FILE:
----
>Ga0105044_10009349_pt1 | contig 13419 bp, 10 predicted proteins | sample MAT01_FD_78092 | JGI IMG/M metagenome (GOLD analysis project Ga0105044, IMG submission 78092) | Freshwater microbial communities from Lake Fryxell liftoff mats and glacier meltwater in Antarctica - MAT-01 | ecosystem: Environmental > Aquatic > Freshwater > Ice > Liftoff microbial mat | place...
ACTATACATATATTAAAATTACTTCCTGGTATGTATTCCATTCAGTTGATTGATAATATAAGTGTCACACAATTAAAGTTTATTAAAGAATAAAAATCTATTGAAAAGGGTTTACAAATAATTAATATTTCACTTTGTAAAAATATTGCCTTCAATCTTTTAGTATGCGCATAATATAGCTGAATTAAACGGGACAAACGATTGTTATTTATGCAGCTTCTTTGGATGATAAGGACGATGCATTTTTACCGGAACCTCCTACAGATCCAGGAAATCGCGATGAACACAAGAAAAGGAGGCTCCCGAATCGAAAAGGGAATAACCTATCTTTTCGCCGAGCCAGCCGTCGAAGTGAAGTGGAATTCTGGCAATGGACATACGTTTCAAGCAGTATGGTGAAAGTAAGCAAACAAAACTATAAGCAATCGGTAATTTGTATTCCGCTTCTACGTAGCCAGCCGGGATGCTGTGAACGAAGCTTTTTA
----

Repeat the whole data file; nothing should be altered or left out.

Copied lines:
>Ga0105044_10009349_pt1 | contig 13419 bp, 10 predicted proteins | sample MAT01_FD_78092 | JGI IMG/M metagenome (GOLD analysis project Ga0105044, IMG submission 78092) | Freshwater microbial communities from Lake Fryxell liftoff mats and glacier meltwater in Antarctica - MAT-01 | ecosystem: Environmental > Aquatic > Freshwater > Ice > Liftoff microbial mat | place...
ACTATACATATATTAAAATTACTTCCTGGTATGTATTCCATTCAGTTGATTGATAATATAAGTGTCACACAATTAAAGTTTATTAAAGAATAAAAATCTATTGAAAAGGGTTTACAAATAATTAATATTTCACTTTGTAAAAATATTGCCTTCAATCTTTTAGTATGCGCATAATATAGCTGAATTAAACGGGACAAACGATTGTTATTTATGCAGCTTCTTTGGATGATAAGGACGATGCATTTTTACCGGAACCTCCTACAGATCCAGGAAATCGCGATGAACACAAGAAAAGGAGGCTCCCGAATCGAAAAGGGAATAACCTATCTTTTCGCCGAGCCAGCCGTCGAAGTGAAGTGGAATTCTGGCAATGGACATACGTTTCAAGCAGTATGGTGAAAGTAAGCAAACAAAACTATAAGCAATCGGTAATTTGTATTCCGCTTCTACGTAGCCAGCCGGGATGCTGTGAACGAAGCTTTTTA